The money side of things requires asking some deep questions, and you need to be honest with yourself. If your family says they won’t invest in your business, don’t expect them to. If the bank needs to see a detailed business plan, take the time to make one. You could have a really good idea, but it won’t sell to the people who are looking to finance you unless they know you have a plan in place for the money.
Step 3: Mitigate your Risks with Insurance
This step is one of the most important in your overall plan. The hard fact: you can be very successful and have a steady cash flow, a growing client list, and high demand for your product or service – and it only takes a death of one person who is key to operations, a disabling accident or a critical illnesss to wipe all that out.
Unexpected disasters are not a matter of if. They are a matter of when. That’s where insurancees in. When you plan for your business risks, you can mitigate them and your business can continue. If you don’t plan for those risks, they will blindside you and your business may ultimately fail.
In this step, we will break down your most pressing business risks, and the insurance you need to cover them.
Risk 1: Disability
Becoming disabled is among the biggest risks for small business owners. In the insurance world, a disability is an injury, accident or psychological issue that prevents you from physically and/or mentally doing your job. Short-term disabilities include events like recovering from a bad car accident. Long-term disabilities include mental impairment, loss of sight or limbs, etc. Depression, failure to cope with loss and psychological trauma are also considered disabilities by some underwriters.
Risk 2: Critical Illness
These days, we are living longer and recovering from serious illnesses, thanks to modern medicine. Your risk of a critical illness is higher than your risk of death. Lengthy illnesses leading to time off work can destroy your small business. Critical illness insurance provides a tax-free lump sum of cash to use however you wish (hire a manager while you convalesce, keep up with the bills, etc.). It’s the perfect solution for the risk of becoming severely ill, such as having a heart attack, cancer, stroke or ALS, while still having a long life expectancy.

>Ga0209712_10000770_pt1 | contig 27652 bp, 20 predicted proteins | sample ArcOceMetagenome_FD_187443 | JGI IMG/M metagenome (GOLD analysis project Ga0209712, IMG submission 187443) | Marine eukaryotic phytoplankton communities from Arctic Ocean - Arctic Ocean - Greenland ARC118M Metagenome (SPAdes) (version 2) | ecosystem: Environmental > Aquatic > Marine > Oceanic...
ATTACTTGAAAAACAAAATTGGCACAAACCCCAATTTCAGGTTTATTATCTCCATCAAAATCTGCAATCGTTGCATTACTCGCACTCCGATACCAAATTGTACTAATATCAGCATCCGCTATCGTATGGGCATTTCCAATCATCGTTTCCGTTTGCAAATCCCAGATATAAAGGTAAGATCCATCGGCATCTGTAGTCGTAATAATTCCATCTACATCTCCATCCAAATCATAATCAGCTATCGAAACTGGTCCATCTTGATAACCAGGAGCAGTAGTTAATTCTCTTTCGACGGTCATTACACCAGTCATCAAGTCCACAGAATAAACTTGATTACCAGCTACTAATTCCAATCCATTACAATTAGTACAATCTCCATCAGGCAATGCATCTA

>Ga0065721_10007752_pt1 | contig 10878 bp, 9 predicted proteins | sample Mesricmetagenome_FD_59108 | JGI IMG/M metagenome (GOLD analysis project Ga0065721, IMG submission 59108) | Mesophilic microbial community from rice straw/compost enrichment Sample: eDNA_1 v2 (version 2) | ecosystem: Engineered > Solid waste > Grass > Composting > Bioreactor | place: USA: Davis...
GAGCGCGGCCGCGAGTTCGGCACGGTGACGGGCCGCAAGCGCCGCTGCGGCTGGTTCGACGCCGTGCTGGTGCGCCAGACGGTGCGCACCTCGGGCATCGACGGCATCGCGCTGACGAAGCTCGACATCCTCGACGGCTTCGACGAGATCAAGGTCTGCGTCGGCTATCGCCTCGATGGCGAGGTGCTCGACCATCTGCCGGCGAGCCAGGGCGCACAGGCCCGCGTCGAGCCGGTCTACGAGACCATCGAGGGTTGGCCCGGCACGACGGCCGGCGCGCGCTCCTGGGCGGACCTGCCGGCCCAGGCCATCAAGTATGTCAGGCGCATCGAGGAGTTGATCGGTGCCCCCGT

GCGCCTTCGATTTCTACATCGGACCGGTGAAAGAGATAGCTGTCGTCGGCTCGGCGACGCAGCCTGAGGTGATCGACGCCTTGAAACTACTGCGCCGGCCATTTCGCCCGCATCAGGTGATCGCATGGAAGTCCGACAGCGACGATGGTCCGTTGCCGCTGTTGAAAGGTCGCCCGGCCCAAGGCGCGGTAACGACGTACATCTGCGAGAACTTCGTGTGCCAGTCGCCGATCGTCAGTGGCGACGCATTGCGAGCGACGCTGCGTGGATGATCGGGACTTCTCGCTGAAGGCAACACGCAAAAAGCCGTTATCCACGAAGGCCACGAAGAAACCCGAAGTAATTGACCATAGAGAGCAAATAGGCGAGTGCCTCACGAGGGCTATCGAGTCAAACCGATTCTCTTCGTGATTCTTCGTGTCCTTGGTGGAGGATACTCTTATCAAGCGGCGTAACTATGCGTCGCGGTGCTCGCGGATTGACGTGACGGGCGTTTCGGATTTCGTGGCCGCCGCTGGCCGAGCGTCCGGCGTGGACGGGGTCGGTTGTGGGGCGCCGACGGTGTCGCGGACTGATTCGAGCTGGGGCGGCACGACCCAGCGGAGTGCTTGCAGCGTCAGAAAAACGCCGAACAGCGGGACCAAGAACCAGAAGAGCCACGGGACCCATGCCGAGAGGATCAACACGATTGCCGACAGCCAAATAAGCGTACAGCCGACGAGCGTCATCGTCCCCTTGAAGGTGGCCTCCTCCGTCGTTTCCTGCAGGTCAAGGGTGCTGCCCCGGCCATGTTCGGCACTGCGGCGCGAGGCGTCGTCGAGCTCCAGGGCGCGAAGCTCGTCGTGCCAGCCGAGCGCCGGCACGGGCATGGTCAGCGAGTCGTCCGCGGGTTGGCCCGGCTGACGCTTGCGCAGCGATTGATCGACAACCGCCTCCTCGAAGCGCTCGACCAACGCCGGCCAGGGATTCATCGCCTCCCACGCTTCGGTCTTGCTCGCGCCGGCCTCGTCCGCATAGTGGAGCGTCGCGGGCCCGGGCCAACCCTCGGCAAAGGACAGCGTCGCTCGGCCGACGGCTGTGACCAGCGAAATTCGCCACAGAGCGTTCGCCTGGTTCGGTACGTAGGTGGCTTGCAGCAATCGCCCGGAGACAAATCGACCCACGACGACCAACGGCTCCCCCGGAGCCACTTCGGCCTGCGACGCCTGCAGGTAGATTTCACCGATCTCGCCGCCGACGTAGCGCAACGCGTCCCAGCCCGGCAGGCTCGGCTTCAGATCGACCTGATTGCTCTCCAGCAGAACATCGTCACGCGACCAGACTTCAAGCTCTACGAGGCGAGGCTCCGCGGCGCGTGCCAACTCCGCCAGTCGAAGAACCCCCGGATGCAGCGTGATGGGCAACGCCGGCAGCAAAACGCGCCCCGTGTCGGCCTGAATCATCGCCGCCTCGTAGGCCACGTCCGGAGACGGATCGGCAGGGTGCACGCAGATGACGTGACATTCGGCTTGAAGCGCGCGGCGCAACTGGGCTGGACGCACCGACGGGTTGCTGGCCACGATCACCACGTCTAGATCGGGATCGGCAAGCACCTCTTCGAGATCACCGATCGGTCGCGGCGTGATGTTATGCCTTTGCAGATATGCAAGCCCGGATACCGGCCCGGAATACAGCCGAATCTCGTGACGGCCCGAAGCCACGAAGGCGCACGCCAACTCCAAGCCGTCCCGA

Risk 3: Key Person
Your company depends on you, or on one or two main people, such as your top salesperson, your specialized industry expert or your best product producer. The loss of a key person causes serious financial risk to your business. Key person insurance covers their death or disability, providing your company with a financial benefit to keep operations going until a replacement can be hired.
Risk 4: General Health
We have a wonderful healthcare system in Canada, but the cost of dental care, prescription drugs and things like walking or neoprene casts are not generally covered. A tooth extraction, broken bone or infection that needs several rounds of medication can be very costly. Heath and dental benefits relieve the financial burden for you and your staff. Whether you are a solo entrepreneur or a small business, there are health plans to help you mitigate this risk.
Risk 5: Shareholder Buyout
So, you’ve gone into a partnership and things are going well. Suddenly, your business partner is in a terrible accident and becomes disabled or dies. What happens to their shares? Without a buy/sell agreement that spells out exactly how the shares of a deceased or disabled shareholder will be handled, you could find yourself in business with your partner’s spouse or children – and it’s not likely that they will be willing or even able to work with you in a way that continues the business.
Buy/sell agreements are a must for any partnership or corporation, and buy/sell insurance is what funds the ability to buy up your partner’s shares. Having the ability to buy the shares protects the business you have built, and it allows you the time and money to decide how it will move forward.
Risk 6: Business Overhead – (Disability)
The smartest, most accomplished business person that has accounted for all controllable factors is still at the mercy of the unexpected. Business Overhead covers the cost of fixed expenses like a building lease, utility bills, equipment & vehicle payments, employee salaries when an owner is prevented from working by an illness or disability.
The premiums for this coverage are tax deductible.
Risk 7: Retirement
This may be the biggest risk of all, as so many business owners pour everything back into growing their business. The business may be growing but if your retirement relies solely on you selling your business you could be in trouble. A well rounded plan includes a regular saving plan to ensure the compound interest is on your side. Diversification is the key and might include property, investments and cash value life insurance.
(*With the latest tax changes on income sprinkling and passive income within a corporation – Cash Value Life insurance and Individual Pension Plans (IPP’s) can be great planning tools for business owners)
Step 4: Learn, Grow & Practice Self Care
You know your business grows when you actively work on it. That means constantly improving your processes and your products. However, all of that, along with all of your financial and risk management planning, is for naught if you are not personally growing and taking care of your mental, physical and social health. Personal learning, growing and practicing self care are important components of your plan.
You Need a Mentor